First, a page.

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I am trying to find the best way to state the following.

  1. You may need to request this information with your optometrist.
  2. You may need to request this information at your optometrist.
  3. Something else entirely.

Can anyone help me out?

5

"Request with" is not used.

Usually, you would request information from your optometrist, especially if you will ask it of your optometrist directly.

"Request this information at your optometrist" may be used in the case where you would ask for at your optometrist's office, but not necessarily ask your optometrist. You may ask the receptionist for such information.

There is also the use "request of", which generally means you are asking someone for something more tangible than information, or asking them to do something for you.

If you take a look at the following:

enter image description here

You see that "request with" and "request at" have minimal uses, and if you look at some of the samples, you can see that they are not used with your intended meaning.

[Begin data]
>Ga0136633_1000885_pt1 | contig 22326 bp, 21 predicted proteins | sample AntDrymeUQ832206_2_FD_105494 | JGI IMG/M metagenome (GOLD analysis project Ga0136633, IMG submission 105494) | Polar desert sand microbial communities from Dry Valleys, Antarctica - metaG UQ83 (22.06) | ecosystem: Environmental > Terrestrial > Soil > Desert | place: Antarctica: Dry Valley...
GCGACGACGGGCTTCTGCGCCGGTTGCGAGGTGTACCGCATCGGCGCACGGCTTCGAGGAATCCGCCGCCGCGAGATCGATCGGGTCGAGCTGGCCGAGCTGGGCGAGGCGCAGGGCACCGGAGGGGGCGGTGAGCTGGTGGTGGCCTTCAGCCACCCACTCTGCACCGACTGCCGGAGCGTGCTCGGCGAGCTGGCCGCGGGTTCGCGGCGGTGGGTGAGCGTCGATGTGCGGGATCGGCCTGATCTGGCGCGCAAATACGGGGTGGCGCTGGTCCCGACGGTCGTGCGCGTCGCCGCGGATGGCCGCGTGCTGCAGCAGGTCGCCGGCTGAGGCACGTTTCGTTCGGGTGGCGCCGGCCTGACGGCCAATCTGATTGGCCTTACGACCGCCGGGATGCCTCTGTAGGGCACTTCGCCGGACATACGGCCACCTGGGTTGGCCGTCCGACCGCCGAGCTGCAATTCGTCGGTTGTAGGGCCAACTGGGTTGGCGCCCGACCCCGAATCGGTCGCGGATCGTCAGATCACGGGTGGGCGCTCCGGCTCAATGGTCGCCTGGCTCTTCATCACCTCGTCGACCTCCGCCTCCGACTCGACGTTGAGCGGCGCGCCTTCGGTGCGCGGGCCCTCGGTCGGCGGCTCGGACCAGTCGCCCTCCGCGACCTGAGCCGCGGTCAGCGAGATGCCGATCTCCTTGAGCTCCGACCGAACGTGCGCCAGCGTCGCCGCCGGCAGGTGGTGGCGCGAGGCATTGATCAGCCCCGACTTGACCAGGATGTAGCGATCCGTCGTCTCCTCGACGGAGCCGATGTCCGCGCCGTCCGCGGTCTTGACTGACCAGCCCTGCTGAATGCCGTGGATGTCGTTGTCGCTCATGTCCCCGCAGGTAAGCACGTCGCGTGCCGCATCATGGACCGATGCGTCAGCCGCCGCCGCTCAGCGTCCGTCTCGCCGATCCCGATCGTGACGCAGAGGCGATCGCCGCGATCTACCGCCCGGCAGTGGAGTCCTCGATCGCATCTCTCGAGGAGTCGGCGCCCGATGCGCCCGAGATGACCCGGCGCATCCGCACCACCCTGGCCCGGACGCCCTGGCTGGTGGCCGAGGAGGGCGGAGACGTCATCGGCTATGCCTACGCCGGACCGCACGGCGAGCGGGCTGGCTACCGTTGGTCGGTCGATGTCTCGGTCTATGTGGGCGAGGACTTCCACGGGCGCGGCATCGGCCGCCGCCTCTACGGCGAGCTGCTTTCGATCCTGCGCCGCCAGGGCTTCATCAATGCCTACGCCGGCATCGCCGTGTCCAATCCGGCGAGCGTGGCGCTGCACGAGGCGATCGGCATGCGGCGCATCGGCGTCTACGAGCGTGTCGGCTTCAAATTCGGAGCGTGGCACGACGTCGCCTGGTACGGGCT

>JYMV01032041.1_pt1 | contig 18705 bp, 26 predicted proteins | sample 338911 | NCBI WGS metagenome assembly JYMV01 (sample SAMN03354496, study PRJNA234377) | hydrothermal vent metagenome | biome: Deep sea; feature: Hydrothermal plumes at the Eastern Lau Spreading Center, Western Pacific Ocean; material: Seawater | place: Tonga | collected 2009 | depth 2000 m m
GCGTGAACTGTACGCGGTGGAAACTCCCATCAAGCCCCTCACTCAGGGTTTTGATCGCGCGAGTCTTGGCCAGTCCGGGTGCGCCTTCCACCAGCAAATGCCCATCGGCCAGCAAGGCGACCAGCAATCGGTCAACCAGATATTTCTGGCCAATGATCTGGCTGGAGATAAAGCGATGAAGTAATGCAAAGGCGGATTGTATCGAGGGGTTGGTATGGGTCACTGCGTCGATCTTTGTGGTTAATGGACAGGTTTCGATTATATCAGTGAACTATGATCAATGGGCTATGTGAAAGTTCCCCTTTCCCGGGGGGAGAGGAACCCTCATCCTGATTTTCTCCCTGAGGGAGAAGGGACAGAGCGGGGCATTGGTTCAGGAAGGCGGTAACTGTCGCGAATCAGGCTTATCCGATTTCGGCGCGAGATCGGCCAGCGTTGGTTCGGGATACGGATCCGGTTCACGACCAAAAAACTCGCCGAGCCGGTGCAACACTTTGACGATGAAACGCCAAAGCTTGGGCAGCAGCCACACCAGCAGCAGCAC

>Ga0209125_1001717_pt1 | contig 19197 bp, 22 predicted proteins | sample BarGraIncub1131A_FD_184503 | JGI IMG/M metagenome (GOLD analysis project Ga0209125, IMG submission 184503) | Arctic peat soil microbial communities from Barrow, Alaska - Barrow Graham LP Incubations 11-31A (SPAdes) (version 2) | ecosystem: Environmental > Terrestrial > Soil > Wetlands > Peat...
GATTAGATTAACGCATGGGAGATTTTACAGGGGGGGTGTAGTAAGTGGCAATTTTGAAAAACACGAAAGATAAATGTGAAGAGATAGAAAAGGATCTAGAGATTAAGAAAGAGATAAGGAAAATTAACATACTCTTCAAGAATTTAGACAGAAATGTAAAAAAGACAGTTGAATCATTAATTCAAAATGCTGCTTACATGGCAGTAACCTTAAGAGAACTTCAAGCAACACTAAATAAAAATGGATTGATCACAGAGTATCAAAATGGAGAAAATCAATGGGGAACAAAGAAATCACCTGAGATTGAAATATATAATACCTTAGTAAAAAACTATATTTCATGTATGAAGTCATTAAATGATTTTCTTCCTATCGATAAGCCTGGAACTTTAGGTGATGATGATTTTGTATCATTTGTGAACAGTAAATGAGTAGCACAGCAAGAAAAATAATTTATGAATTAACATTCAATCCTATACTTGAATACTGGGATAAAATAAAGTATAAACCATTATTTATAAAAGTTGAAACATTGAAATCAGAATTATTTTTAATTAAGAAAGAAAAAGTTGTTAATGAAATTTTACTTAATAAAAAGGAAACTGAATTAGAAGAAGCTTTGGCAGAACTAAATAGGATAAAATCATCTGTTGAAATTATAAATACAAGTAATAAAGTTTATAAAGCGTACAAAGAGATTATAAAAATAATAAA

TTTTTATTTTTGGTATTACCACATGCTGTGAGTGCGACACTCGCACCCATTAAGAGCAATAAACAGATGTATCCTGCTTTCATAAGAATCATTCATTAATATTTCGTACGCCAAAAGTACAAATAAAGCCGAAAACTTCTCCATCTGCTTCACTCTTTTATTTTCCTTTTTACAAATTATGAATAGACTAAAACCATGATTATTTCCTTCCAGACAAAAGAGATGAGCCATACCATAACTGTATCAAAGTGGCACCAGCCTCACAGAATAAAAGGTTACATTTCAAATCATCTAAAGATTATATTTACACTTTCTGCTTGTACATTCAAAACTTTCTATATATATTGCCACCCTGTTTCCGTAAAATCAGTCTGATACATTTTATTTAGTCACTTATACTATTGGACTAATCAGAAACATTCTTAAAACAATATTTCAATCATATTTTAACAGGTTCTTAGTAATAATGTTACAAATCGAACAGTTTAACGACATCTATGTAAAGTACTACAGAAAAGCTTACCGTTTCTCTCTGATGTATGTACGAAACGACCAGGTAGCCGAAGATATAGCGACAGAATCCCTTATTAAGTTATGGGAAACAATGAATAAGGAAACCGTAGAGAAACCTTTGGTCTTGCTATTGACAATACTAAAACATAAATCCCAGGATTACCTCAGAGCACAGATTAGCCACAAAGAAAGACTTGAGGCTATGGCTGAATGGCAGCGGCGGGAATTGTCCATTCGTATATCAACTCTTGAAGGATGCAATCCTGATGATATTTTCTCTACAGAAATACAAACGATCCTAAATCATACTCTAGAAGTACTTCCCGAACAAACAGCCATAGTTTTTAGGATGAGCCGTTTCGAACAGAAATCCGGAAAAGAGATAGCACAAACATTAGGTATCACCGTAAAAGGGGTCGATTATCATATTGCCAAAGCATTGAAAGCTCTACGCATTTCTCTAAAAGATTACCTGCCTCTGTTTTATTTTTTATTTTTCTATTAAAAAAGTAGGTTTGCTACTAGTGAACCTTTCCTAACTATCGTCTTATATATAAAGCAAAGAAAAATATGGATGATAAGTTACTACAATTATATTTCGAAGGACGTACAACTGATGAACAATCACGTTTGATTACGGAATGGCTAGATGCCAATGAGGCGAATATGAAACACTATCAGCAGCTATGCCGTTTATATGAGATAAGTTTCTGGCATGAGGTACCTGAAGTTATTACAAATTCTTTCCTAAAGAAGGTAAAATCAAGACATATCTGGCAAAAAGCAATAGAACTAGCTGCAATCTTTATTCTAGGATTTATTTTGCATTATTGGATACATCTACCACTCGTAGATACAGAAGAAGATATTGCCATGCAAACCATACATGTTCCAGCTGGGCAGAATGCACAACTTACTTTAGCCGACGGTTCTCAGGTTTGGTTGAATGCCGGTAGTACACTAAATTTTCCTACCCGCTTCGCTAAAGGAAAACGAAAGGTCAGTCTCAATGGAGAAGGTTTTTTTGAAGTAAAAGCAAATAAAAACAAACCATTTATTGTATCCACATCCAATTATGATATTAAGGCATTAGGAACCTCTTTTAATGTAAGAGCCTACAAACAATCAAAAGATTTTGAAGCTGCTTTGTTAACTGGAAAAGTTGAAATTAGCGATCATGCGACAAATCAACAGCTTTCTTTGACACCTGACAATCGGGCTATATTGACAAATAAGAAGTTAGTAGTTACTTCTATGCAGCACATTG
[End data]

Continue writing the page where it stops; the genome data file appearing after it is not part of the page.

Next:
• Thanks! My intended meaning was indeed 'at the optometrist's office'. Would it better to fully state this? – Vincent Feb 3 '12 at 0:16
  • Yes, it would be better. – yoozer8 Feb 3 '12 at 0:18
  • Ignore that. I will rephrase the rest of the text and use 'from' instead. It looks much better. Thanks again. – Vincent Feb 3 '12 at 0:19
4

I would say "You may need to request this information from your optometrist."

In general communication, both of your examples would suffice, and would usually not be mistaken to mean something else, but taken literally:

  • with would indicate that you wanted the information and a free optometrist on the side
  • at would indicate that you would request the information at the location of your optometrist, but not necessarily involving your optometrist.

As Jim said, of would indicate that you wanted the optometrist to do the information.

  • 1
    From is the correct preposition here, for a neutral announcement. At is locative and presupposes an office visit, which may be too specific. Of forms a highly formal construction and is not suitable for an announcement intended to be understood by everyone. – John Lawler Feb 3 '12 at 0:29

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